From a distance, the entire offense looks highly intricate and downright confusing at times.
Screens. Verticals. Crossing routes. Slants. Stop-and-go’s. Multiple receiver sets. No huddle. Breakneck speeds with breakneck plays designed to keep a defense unsettled and unprepared for the next snap.
Known as the infamous “Hatch Attack” around the league and at Murray State, Head Coach Chris Hatcher said his offense is anything but complicated, using unique designs and trickery as tools to confuse defenses into thinking there is more going on than meets the eye.
“I like to describe it as basketball on grass,” Hatcher said. “We’re going to play a very up-tempo game and try to get the ball in space to people who know how to score.”
A quarterback at Valdosta State in his playing years, Hatcher ran the same offense behind center as he employs now as a coach. Though he has made his own twists and tweaks to the playbook, Hatcher said the offense is a derivative of the “Air Raid” style, typically including multiple wideouts, a running back to the right or left and a shotgun formation for the quarterback.
“We want to just push the ball, whether it’s running the ball, throwing short or throwing deep, we’re just trying to attack the open grass on the defense,” he said. “Above all else, it’s a simple scheme and you have to adjust to the talent you have.”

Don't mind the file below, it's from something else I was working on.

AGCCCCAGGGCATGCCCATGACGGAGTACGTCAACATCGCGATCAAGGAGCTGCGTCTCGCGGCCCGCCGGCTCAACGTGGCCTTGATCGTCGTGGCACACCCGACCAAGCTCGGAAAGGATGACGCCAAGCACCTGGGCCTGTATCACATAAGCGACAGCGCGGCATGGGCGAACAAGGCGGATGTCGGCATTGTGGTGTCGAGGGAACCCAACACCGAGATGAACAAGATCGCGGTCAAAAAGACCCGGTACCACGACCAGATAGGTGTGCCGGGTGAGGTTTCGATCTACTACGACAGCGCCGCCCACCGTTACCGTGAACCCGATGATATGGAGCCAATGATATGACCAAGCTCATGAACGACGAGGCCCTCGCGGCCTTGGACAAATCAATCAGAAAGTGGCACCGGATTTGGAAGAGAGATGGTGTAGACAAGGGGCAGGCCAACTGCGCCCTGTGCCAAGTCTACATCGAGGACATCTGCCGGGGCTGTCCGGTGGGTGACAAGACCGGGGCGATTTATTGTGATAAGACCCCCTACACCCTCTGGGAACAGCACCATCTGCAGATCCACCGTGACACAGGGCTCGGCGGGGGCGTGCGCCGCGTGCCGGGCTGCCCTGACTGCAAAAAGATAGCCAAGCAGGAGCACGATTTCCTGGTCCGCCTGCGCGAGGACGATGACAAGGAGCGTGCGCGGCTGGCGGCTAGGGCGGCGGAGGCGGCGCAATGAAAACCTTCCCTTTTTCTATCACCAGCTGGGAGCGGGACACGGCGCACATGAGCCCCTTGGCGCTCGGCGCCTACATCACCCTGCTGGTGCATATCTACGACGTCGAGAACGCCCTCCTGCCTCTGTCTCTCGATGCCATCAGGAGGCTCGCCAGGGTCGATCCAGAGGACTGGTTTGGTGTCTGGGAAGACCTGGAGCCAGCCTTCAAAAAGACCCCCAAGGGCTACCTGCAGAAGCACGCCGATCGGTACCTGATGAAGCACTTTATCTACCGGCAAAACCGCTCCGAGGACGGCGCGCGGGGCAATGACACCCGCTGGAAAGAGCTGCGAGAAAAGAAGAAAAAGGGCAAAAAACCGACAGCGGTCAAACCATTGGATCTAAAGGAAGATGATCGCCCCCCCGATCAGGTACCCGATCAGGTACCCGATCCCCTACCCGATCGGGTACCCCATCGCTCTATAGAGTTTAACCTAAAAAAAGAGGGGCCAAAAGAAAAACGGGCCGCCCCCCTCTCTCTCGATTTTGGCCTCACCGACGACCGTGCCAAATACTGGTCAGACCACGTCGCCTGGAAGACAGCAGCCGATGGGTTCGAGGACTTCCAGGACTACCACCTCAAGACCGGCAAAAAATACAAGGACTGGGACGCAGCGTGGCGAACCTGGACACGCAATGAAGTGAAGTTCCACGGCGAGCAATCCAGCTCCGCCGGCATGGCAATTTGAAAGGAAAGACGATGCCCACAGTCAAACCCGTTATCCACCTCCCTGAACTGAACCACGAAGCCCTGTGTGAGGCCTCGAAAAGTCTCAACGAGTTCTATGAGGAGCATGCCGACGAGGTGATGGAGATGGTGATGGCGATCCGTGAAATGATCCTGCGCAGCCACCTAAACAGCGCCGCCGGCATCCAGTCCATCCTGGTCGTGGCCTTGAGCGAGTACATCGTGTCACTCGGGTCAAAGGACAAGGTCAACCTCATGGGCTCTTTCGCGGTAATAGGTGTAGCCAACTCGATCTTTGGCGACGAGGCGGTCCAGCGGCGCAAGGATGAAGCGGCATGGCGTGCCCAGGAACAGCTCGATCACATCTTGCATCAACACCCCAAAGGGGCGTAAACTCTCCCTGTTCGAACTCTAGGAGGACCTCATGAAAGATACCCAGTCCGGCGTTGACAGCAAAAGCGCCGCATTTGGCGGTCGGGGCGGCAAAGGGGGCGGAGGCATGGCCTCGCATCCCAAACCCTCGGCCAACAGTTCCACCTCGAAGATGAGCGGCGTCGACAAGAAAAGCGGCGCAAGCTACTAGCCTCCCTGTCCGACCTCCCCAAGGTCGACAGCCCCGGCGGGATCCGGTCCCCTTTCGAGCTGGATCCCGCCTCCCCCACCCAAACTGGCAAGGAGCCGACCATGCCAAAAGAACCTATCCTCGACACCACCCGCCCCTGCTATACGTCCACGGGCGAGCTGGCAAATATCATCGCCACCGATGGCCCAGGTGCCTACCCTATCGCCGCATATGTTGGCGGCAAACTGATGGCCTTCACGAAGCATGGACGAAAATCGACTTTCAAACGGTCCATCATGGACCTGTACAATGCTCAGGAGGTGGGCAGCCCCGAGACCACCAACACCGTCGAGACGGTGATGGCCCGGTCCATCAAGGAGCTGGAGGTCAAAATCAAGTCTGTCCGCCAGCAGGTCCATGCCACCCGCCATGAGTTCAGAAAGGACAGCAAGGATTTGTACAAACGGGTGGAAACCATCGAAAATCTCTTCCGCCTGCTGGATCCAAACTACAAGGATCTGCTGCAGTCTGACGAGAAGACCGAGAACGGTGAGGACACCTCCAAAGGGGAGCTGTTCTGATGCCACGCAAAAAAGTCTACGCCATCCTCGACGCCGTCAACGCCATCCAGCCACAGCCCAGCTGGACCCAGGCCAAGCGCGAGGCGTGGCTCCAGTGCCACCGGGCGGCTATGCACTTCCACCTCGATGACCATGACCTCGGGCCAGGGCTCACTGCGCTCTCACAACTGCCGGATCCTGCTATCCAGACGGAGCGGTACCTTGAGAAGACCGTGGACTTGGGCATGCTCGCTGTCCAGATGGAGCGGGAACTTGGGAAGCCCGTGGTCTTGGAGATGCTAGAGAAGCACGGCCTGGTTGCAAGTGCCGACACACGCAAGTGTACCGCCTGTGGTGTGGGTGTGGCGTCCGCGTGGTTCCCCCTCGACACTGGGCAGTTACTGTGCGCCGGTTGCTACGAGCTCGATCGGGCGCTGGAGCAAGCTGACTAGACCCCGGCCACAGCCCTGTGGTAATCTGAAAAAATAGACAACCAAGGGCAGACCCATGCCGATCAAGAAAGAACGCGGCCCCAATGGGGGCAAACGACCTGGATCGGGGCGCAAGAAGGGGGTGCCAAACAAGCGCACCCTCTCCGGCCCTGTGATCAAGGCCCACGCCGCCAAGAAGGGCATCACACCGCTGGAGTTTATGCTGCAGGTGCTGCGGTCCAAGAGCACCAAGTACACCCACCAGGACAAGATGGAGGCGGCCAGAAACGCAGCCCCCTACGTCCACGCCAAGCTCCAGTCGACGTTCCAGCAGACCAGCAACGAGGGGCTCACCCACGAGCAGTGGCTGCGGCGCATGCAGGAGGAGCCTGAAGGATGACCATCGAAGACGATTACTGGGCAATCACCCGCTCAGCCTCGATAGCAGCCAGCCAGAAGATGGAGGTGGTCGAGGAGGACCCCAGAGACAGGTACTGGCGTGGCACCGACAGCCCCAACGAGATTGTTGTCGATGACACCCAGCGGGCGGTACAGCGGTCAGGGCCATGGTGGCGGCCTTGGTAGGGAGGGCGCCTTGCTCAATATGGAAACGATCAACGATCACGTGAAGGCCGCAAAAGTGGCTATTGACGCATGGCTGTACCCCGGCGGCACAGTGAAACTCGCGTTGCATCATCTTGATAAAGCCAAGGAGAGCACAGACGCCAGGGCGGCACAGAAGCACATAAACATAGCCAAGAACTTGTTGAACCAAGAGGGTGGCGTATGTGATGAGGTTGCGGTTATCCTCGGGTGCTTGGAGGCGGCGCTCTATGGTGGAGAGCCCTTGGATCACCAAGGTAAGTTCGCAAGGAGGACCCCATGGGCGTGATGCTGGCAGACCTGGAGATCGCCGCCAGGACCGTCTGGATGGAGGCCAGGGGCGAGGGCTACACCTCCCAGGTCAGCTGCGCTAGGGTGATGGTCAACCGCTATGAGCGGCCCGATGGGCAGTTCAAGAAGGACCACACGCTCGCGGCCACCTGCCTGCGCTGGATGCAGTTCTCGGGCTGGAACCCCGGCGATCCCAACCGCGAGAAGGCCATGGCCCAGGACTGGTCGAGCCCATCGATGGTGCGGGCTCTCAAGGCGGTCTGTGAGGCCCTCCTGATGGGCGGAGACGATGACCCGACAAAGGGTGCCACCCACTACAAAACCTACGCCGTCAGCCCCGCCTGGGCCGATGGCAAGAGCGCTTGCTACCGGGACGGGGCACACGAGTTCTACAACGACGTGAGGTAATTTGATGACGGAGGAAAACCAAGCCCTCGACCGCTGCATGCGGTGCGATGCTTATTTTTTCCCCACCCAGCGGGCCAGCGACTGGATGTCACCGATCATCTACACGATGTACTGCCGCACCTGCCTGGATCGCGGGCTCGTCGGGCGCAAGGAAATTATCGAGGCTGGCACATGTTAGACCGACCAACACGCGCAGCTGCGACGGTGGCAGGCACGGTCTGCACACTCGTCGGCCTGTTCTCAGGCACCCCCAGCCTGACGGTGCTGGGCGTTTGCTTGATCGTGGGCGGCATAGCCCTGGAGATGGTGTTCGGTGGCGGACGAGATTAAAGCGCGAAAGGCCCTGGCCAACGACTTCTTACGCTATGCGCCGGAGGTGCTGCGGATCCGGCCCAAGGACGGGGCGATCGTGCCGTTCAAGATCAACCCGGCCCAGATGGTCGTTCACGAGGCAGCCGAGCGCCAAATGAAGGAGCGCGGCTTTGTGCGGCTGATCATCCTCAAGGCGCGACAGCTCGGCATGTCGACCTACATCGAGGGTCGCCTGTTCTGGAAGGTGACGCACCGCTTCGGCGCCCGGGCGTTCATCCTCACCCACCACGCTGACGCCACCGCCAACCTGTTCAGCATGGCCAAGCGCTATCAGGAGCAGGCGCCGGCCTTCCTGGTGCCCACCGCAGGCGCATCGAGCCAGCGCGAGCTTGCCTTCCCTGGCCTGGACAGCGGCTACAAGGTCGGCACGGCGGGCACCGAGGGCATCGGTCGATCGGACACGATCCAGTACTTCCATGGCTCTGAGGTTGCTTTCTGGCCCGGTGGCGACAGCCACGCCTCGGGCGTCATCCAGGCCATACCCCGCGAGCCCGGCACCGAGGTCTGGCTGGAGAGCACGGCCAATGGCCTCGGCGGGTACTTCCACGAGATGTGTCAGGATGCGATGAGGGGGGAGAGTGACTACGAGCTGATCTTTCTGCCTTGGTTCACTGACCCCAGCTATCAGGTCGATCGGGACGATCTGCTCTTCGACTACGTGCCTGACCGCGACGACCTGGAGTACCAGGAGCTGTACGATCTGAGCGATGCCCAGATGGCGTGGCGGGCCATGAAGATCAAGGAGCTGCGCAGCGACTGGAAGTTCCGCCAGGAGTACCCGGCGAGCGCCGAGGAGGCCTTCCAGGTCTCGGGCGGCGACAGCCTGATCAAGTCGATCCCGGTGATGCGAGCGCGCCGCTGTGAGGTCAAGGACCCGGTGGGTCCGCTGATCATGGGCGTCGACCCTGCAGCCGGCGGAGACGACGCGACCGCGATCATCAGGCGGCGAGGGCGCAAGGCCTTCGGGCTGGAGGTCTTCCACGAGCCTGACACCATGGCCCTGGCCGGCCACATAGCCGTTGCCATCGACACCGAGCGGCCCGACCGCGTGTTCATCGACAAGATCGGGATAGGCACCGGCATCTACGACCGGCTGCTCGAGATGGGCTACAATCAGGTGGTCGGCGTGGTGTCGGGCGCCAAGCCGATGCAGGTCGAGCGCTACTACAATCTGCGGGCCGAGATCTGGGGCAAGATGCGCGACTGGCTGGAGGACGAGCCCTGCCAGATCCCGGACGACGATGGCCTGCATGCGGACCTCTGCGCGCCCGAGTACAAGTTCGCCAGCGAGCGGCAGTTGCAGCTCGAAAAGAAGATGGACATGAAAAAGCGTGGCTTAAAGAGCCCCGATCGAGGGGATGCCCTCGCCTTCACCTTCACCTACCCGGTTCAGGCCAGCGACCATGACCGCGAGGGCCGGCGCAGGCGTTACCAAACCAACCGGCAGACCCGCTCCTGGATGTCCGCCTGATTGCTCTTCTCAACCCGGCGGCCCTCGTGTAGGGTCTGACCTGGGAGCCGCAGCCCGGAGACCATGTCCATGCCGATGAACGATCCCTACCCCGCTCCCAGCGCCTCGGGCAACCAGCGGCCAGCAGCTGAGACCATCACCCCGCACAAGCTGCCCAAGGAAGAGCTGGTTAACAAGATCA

While the high-flying offense receives much credit, Hatcher said one of the most important elements of the scheme is the run game. The multiple wide receiver formations spread out the defense and force out of the box to protect against the pass, giving running backs room to run around the outside and up the middle.
“You’ve got to have a running back that can catch the ball, and we don’t care how many carries he gets,” he said. “It really matters how many touches he gets. We want to get him a minimum of 20-25 touches a game. We’ve always had a 1,000-yard rusher because we spread the defense out and make them play sideline to sideline and it just opens up the middle.”
Offensive coordinator Mitch Stewart, who also played quarterback at Valdosta State, has been working with Hatcher since they both coached at Georgia Southern.
As one of the youngest coordinators in FCS, Stewart has orchestrated top-ranked offenses over the past two years for the Racers. He said the Hatch Attack, along with the Racer athletes, has played a big part in the success.
“We’ve been very fortunate to have the quarterback that we’ve got and some guys around him and some guys up front who can protect him,” Stewart said. “We’ve got some good backs and some good wideouts and we’ve been fortunate with it.”
By using key personnel and a rotating wide receiver corps, Stewart said this made it possible to keep players fresh and ready on the field for the anticipated long drives and unique plays designed to get the ball to the end zone.
Like Hatcher, however, Stewart said it all came down to simplicity and execution.
“We’re going to be really, really base,” he said. “We’re only going to do a few things through the course of a game. We’re going to dummy it up so it will look like a bunch, but at the end of the day we’re only going to run 20-25 different plays because we’re going to try and play at a rate of speed that’s going to allow us to do that.”
For the Racers, speed is the name of the game.
Story by Edward Marlowe, Staff writer